Windows Server 2012 / 2012 R2 - Manage multiple Core servers remotely with WinRM (Workgroup)

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When you want to manage servers remotely, it's recommended that you link them to an Active Directory to make it easier to set up WinRM (Windows Remote Management), as well as authentication on the remote server.
However, if you want to remotely manage a server present in a workgroup, this is also possible thanks to a few small manipulations.

  1. Configuration used
  2. Set network type to private
  3. Enable the remote management of the Core server
    1. Server side
    2. Client side
  4. Add the Core server in the Server Manager

1. Configuration used

For this tutorial, we will use 2 servers :

2. Set network type to private

In order for WinRM activation (and thus for Windows Server remote administration) to be possible, you must first ensure that your servers are configured to use the "private" network type (formerly : home).
Note : this problem only occurs when you use servers in a workgroup. Indeed, once joined to an Active Directory, the type of network automatically changes to "domain". Which is supported by WinRM.

To change the network type by using the command line, you can use powershell.
On your Core server, open powershell by typing the command below in the command prompt (cmd) :

Batch

start powershell

To know the network type used by your server, type this powershell command :

PowerShell

Get-NetConnectionProfile | Select InterfaceAlias,NetworkCategory

In our case, this command tells us that our Core server is currently using the "Public" network type.

Plain Text

InterfaceAlias                                              NetworkCategory
--------------                                              ---------------
Ethernet0                                                            Public

If the network is not private or domain, use this command :

PowerShell

Get-NetConnectionProfile | Set-NetConnectionProfile -NetworkCategory Private

Now, the network type is : Private.

PowerShell

Get-NetConnectionProfile

Plain Text

Name             : Network
InterfaceAlias   : Ethernet0
InterfaceIndex   : 12
NetworkCategory  : Private
IPv4Connectivity : Internet
IPv6Connectivity : NoTraffic

3. Enable the remote management of the Core server

3.1. Server side

On your Core server, start by enabling remote administration of it from the "sconfig" tool (if you have not done so already).
For this, choose these options :

  • 4 : Configure Remote Administration
  • 1 : Enable Remote Management

Then, in a powershell console, display the status of WinRM with this command :

PowerShell

Get-Service winrm

Enable the remote management via PowerShell using the command below.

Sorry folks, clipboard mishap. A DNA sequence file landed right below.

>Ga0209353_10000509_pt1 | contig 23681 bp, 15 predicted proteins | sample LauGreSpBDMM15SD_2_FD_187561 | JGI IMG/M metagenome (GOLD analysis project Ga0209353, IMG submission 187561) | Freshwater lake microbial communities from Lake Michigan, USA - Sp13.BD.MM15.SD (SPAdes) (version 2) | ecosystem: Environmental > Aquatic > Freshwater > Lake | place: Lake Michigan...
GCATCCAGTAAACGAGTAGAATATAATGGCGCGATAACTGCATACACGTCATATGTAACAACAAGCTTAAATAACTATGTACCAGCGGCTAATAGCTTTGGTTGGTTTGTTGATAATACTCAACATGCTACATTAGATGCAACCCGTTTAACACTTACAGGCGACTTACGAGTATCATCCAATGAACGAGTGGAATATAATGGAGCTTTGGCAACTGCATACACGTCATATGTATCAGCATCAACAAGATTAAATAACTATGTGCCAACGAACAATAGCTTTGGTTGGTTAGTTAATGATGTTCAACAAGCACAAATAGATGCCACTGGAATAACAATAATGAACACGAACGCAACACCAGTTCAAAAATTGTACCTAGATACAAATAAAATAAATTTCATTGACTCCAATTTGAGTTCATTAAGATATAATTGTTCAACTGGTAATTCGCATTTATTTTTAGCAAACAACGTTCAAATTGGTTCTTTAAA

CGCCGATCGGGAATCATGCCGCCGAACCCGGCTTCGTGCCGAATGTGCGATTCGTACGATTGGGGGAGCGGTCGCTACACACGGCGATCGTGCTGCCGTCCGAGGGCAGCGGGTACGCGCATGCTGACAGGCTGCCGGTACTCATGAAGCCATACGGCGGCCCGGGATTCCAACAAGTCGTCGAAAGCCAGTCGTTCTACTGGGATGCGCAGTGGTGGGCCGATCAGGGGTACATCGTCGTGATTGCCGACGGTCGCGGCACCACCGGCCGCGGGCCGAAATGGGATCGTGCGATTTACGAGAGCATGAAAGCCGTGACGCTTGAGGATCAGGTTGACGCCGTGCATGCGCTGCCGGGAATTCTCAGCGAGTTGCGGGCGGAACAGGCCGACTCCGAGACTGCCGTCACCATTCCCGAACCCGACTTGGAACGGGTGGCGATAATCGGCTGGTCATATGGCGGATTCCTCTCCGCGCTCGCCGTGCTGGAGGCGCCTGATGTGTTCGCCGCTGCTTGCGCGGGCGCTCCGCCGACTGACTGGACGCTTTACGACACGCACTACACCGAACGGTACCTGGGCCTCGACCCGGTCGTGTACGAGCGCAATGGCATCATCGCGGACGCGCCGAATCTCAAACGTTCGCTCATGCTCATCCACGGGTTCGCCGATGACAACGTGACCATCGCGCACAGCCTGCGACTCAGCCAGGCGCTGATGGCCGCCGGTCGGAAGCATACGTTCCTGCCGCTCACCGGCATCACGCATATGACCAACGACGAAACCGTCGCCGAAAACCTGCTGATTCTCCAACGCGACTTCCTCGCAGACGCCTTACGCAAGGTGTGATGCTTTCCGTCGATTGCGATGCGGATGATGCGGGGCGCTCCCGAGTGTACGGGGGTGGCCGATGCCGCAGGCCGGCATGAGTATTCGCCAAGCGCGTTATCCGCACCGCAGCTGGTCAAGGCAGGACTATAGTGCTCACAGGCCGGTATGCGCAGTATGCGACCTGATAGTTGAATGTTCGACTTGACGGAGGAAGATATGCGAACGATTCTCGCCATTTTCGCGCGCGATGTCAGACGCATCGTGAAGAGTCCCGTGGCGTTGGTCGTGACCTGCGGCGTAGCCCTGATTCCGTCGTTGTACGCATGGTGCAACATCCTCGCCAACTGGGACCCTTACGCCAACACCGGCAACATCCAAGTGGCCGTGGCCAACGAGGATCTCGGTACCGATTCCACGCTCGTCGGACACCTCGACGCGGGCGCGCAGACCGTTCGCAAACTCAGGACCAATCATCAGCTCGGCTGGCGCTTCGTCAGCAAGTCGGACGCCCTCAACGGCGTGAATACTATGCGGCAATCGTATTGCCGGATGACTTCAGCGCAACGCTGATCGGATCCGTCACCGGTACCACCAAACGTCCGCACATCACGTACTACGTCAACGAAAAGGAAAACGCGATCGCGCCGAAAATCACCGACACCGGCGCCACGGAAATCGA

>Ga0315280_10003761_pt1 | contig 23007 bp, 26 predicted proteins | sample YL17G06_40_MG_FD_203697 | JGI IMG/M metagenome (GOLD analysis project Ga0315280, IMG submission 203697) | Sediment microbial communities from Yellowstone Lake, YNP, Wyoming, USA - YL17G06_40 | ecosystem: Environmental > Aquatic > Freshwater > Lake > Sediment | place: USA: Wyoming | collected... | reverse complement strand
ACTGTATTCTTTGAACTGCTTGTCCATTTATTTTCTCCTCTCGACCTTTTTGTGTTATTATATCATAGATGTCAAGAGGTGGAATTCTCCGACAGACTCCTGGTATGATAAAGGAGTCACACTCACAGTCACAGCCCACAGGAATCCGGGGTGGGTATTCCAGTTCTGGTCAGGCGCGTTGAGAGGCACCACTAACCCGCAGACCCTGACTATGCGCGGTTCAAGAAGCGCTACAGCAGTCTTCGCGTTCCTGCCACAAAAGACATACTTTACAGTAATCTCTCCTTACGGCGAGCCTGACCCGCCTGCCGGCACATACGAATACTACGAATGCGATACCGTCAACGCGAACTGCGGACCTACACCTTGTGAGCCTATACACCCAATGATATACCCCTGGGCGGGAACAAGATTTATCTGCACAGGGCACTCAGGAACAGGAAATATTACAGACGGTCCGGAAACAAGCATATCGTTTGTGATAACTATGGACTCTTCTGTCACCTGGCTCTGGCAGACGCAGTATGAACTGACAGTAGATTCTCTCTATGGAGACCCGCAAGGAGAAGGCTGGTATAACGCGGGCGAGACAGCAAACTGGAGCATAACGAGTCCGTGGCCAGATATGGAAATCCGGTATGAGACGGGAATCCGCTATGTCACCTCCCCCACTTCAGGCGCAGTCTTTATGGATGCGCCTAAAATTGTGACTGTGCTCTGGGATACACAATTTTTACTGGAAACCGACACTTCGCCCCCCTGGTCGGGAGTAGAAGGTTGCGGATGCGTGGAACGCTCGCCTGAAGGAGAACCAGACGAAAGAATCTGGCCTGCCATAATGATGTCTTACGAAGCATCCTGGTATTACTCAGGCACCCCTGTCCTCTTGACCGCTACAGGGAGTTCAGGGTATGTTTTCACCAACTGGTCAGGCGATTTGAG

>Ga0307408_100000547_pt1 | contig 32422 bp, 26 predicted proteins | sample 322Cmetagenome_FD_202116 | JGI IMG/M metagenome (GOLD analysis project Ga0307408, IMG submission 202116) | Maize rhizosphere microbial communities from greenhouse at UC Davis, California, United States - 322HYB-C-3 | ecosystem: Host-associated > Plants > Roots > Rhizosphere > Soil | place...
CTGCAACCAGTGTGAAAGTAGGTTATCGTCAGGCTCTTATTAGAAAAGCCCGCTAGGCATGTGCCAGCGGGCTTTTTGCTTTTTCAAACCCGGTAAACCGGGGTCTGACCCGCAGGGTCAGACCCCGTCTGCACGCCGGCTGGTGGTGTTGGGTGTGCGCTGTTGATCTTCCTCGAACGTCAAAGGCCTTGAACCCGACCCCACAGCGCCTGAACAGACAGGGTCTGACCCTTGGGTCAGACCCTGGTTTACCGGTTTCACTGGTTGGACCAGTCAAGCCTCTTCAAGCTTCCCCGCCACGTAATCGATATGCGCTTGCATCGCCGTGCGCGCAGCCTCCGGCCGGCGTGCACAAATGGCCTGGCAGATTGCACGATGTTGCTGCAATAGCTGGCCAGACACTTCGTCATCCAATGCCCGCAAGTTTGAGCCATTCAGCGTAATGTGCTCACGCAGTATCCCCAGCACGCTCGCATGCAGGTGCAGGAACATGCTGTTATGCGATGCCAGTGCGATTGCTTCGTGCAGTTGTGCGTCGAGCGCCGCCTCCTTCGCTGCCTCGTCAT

Note : answer "Y" to all questions.

PowerShell

Enable-PSRemoting –force

Add the IP address of the client PC to hosts that are allowed to remotely connect to this server.

Notes :
- 10.0.0.102 corresponds to the IP address of the client PC
- this command must be launched from a powershell console

Batch

winrm s winrm/config/client '@{TrustedHosts="10.0.0.102"}'

Launch the quick winrm configuration :

Batch

winrm quickconfig

3.2. Client side

On the server used as "client", open a PowerShell console as an administrator and use these commands by replacing "iw-server" by the name of the server you want to manage remotely.

Enable the remote management of Windows Server through PowerShell.

PowerShell

Enable-PSRemoting

Add the remote server to trusted hosts :

PowerShell

Set-Item WSMan:\localhost\Client\TrustedHosts -Value iw-server

Enable the support for CredSSP authentication.

PowerShell

Enable-WSManCredSSP -Role client -DelegateComputer iw-server

Store login credentials of the remote server using the command below.
Note : this command will ask you for the password corresponding to the user indicated in parameter (user).

Batch

cmdkey /add:iw-server /user:Administrateur /pass

4. Add the Core server in the Server Manager

To be able to add your Core server in the server manager, it's first necessary that your server can know the IP address corresponding to the name of your server.
Since we will not use an Active Directory server in this case, we will assume that you don't have a DNS server on your network either.

To solve the problem :

In our case, we will use the 2nd possibility.
Since the Windows "hosts" file is a system file, you will need to open it as an administrator to edit it.

On the Home screen, type "notepad" and then right-click "Run as Administrator" on the "Notepad" program.

Open this file : C:\Windows\System32\drivers\etc\hosts

Note that you will need to select the "All Files" option in the "Open" window of Notepad for the file to appear.

In this file, add a line with : the IP address followed by the NETBIOS name of the remote server, separated by a space.
In our case, this gives this :

Plain Text

10.0.0.101 iw-server

Open the server manager on the server used as "client" and click "Add other servers to manage".

In the DNS tab, enter the NETBIOS name of the remote server (the Core server in our case) and click on the magnifying glass icon.
Then, select your server on the left and click on the arrow in the middle of the window.

If all goes well, your server will appear "Online" in the "All Servers" section of the server manager.

For the rest of the configuration to manage a Windows Server server remotely, refer to our previous tutorial : Windows Server 2012 / 2012 R2 - Manage multiple Core servers remotely with WinRM